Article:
Mama’s Punjabi Recipes: Gajar Da Murabba (Carrot Preserves)



Carrots are one of the few vegetables that can be cooked in many ways: as a pickle, pulped as a juice, as a spicy dish with peas or methi (fenugreek) or sweet as a pudding or halwa and even as murabba or preserves. Although it is often served as halwa in most Indian restaurants, few people in the US know the taste of carrots as a pickle or as murabba.

Gajar da murabba can be served sweet (as in this recipe) or sweet and sour like a pickle or condiment to any dish. In North India, carrots can be found in many colors and shapes, mostly black, red, orange and white, each of which have their own taste and cooking methods. The gajar da murabba is usually made with red or orange ones.

Of course, as we all know, carrots are good for you. They contain almost no starch but have 7 per cent free sugars and get their bright orange color from beta-carotene which is partly metabolized into Vitamin A which is essential for good vision. Carrots are also thought to have anti-aging and cancer prevention properties. But due to their high sugar content, carrots – and certainly not this recipe – are not recommended for people with elevated sugar levels or diabetics!


• 2 lbs or 1 kilo lal gajar (red carrots)

• 1/2 gallon or 2 liters pani (water)

• 8 cups or 1 kilo chinni (sugar)

• 1 tsp illachi dana (cardamom seeds)


1.  Peel the carrots, rinse in cold water and then cut them in half and slice lengthwise into 2 or 3 inch pieces.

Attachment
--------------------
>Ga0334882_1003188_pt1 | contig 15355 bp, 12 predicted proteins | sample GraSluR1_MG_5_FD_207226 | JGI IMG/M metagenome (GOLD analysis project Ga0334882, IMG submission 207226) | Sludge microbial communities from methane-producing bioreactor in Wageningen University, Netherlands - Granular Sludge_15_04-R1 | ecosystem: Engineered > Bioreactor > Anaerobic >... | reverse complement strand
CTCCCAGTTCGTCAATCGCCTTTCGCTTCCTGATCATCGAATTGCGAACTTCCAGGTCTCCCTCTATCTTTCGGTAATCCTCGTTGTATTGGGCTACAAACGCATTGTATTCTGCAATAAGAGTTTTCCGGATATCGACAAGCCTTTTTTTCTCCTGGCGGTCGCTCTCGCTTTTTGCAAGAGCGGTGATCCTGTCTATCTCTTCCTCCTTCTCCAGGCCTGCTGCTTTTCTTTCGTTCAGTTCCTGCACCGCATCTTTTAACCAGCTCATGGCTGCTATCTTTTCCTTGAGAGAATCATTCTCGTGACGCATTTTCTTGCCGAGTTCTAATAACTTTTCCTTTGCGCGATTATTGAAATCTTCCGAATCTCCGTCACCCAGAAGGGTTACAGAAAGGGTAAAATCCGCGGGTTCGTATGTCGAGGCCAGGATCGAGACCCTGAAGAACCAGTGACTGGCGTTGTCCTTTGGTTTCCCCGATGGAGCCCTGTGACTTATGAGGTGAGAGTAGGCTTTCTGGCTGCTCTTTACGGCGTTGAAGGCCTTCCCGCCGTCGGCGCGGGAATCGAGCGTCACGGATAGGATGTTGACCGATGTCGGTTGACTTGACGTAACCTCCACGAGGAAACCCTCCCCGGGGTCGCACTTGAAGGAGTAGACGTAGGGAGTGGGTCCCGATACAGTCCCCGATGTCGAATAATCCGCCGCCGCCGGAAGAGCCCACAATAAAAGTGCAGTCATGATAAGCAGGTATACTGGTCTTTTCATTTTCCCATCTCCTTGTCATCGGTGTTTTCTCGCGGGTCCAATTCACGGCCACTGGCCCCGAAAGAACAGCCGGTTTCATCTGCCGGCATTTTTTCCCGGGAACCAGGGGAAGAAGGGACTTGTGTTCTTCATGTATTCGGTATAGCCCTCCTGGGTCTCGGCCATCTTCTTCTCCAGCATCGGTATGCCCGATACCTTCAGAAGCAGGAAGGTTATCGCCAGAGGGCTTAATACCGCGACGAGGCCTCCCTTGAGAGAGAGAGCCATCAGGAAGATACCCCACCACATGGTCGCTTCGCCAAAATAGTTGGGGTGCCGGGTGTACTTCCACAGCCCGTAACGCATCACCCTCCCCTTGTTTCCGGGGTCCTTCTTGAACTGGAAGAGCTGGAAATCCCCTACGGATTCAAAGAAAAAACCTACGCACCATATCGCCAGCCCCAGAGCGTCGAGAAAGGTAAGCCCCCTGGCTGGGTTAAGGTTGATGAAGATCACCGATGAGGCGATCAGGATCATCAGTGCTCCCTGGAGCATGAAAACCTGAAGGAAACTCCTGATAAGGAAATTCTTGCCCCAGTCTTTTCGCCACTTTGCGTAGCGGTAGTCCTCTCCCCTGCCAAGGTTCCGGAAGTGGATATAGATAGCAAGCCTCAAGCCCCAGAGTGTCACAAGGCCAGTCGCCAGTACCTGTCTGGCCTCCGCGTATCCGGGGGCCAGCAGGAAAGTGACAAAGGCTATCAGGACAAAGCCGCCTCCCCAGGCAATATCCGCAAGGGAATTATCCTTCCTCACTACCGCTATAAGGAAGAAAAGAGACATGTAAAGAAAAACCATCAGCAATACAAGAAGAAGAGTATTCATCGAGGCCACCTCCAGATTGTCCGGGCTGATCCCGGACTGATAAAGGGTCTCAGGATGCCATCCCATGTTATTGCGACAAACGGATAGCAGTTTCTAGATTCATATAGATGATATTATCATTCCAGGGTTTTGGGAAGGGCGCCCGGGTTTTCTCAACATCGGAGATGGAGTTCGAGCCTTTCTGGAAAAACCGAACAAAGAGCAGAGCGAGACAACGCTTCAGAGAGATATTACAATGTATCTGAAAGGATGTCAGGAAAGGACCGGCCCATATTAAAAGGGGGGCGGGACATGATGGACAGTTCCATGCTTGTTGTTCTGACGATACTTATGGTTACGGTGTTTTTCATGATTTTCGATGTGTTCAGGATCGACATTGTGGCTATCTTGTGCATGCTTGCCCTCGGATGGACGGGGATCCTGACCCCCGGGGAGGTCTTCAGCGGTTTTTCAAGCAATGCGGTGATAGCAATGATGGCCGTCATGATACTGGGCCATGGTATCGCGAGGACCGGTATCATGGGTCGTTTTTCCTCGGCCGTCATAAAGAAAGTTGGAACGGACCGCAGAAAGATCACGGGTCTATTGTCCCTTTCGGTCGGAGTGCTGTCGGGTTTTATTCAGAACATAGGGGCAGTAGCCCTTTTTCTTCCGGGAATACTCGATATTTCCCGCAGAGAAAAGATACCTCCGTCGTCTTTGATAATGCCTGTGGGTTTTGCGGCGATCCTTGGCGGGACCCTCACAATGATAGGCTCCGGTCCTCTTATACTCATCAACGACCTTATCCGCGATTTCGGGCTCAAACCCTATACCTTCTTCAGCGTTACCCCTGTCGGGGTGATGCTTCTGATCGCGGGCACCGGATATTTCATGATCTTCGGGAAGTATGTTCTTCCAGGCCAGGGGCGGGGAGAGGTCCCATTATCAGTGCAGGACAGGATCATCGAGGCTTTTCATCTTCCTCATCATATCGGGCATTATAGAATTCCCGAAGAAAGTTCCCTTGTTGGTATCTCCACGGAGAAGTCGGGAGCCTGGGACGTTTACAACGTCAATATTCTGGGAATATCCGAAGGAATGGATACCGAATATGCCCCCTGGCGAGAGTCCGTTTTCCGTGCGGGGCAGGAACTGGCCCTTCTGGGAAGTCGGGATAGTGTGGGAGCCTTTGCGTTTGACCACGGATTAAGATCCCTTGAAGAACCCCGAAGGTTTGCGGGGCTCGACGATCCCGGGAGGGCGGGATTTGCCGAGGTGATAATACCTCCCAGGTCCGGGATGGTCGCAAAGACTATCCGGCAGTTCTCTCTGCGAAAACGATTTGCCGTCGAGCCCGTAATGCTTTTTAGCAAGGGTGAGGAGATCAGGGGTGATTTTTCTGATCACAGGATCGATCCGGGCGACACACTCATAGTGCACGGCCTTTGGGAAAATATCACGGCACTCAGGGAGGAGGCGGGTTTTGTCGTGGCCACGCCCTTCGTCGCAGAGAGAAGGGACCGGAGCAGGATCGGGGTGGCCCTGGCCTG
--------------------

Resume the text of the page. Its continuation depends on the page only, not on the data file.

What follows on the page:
2.  Place in a large pot of water, cover with a lid and let it boil over high heat for 10 minutes.

3. Take the pot off the heat and remove the carrots, but keep the water. Let the carrots cool off on a plate. When they are cool, prick each piece with a fork to allow the syrup to soak in later.

4.  Add the sugar into the water and place the pot back on stove over high heat and bring to a boil to make the syrup.

5.  Add the carrots and the illachi dana to the syrup and reduce the heat to medium. When the syrup turns thicker and stringy, turn the heat off and let the contents cool off.

6.  When it is cool to touch, scoop the contents into glass containers. You can store this for a long time in the fridge and use like jam.



Many Indian dishes use raisins, if the chef wants to, such as in biryanis and some snacks, and certainly in sweets like suji da halwa (cream of wheat pudding) and sewiyan (sweetened vermicelli). Indians love them texture of raisins and the sweet and sour flavoring it gives to food. Often, during Diwali and Eid, raisins and other dry foods are on sale as there is a high demand for them.

But often people forget how to store raisins (and other dry fruits) once the need is over. Always store them in a tightly closed container in a cool place, preferably the fridge, so that they stay fresh longer. When you need to use the raisins, take out for half an hour or, if they are hardened, soak in warm water for 10 minutes, drain and then let them dry on a paper towel before using.


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Shakuntla Malhotra is a skilled cook of Punjabi dishes made in the old-fashioned style that she learnt as a young woman in her ancestral home in Lyallpur (since renamed Faisalabad), India before it became part of Pakistan after the Partition in 1947. People have often admired her cooking for its simplicity and taste that comes with each mouthful. Even in her mid-eighties, she continues to cook daily and agreed to share some of her delectable Punjabi recipes.